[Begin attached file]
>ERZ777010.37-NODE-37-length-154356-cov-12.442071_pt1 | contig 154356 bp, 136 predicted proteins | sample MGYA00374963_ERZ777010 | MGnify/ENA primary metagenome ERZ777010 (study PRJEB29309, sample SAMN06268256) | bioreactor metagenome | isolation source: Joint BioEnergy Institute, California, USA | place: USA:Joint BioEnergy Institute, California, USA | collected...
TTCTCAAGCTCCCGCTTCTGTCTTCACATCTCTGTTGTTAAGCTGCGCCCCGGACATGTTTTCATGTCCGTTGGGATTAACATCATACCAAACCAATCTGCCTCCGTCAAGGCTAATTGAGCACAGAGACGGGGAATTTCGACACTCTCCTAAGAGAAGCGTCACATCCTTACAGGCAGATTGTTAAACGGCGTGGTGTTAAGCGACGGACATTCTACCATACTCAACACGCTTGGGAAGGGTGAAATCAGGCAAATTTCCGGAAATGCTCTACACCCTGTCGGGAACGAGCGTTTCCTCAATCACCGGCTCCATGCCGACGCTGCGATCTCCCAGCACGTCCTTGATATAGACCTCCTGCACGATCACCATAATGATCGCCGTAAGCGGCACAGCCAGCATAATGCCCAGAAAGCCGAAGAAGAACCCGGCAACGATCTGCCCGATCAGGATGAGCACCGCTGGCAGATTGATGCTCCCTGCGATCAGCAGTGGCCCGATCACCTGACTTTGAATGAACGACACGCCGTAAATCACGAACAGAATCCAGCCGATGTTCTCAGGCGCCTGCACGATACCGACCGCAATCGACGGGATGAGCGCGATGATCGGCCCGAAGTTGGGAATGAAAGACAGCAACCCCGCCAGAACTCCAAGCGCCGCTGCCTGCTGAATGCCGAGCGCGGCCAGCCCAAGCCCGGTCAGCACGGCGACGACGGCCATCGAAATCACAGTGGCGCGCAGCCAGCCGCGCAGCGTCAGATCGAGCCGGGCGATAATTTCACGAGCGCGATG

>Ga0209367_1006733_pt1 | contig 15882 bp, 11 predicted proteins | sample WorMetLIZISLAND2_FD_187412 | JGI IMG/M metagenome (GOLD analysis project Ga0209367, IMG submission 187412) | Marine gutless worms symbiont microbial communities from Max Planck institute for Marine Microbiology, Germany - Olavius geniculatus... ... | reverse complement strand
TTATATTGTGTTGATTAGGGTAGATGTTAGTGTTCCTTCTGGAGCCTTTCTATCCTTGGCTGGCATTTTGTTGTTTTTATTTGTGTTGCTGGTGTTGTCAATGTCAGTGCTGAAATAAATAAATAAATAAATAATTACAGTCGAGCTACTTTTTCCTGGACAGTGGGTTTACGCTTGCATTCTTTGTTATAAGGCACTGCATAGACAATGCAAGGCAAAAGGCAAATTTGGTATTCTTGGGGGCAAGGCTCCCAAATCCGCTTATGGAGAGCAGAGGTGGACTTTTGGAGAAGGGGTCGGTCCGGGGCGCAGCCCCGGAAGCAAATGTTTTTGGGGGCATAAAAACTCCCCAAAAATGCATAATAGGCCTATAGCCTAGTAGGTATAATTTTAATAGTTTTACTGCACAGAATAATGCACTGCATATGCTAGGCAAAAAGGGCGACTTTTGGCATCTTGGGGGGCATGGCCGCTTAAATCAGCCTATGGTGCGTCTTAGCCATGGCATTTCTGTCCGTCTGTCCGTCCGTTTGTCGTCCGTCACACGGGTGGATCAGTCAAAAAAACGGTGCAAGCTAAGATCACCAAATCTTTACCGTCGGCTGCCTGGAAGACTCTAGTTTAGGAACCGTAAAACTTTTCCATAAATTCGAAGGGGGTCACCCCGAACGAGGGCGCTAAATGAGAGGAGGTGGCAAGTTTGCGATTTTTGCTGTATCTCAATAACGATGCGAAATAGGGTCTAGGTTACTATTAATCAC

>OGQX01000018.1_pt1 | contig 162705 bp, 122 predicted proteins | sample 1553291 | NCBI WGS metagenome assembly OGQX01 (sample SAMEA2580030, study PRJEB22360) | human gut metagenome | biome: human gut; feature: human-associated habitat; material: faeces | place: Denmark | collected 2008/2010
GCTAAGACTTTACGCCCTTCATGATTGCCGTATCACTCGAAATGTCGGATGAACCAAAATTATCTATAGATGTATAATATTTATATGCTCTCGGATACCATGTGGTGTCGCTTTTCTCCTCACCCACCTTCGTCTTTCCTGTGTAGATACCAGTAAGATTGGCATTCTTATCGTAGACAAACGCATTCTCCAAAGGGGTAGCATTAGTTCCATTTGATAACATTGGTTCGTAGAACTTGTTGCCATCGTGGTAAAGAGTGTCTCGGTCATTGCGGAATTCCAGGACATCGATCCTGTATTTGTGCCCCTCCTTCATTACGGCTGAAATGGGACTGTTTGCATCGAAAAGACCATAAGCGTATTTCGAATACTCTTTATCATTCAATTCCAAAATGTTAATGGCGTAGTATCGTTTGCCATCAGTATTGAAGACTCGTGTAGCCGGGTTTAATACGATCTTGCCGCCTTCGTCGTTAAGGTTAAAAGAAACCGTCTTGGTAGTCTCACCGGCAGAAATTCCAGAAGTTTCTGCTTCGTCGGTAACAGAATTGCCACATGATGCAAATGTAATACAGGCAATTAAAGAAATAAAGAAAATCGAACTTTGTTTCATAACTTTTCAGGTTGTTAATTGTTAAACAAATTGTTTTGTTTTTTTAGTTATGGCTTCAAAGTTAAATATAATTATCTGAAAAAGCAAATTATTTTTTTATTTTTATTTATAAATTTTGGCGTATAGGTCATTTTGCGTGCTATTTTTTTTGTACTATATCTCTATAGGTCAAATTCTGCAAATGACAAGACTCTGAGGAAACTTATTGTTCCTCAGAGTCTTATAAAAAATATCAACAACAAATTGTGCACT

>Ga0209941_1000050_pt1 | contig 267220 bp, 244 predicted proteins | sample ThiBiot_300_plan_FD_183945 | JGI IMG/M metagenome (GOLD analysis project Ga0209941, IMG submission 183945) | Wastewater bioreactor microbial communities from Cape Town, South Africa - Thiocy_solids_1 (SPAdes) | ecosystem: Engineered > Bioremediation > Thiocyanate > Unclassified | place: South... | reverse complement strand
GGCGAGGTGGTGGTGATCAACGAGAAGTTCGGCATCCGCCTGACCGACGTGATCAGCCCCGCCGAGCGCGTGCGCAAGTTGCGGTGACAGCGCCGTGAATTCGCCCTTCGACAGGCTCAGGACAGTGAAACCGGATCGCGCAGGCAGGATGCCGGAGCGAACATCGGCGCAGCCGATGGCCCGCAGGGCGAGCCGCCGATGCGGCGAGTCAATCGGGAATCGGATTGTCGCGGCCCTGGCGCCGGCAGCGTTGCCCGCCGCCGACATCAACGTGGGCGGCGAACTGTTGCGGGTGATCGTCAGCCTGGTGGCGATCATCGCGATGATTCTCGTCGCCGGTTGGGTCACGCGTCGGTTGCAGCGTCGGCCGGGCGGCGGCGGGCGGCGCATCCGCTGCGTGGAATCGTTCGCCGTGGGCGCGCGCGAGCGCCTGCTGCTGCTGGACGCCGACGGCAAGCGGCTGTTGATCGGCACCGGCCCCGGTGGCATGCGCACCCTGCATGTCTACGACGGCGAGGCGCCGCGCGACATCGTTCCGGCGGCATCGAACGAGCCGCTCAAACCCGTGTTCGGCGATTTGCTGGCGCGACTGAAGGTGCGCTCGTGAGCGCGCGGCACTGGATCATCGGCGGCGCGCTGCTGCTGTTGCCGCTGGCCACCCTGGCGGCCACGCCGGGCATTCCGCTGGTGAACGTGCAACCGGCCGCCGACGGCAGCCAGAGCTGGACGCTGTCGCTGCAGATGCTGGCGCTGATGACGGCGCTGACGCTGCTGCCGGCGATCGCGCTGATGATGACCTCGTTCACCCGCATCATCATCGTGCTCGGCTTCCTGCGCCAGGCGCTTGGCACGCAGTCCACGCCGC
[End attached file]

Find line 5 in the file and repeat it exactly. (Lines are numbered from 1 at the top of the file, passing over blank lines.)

>OGQX01000018.1_pt1 | contig 162705 bp, 122 predicted proteins | sample 1553291 | NCBI WGS metagenome assembly OGQX01 (sample SAMEA2580030, study PRJEB22360) | human gut metagenome | biome: human gut; feature: human-associated habitat; material: faeces | place: Denmark | collected 2008/2010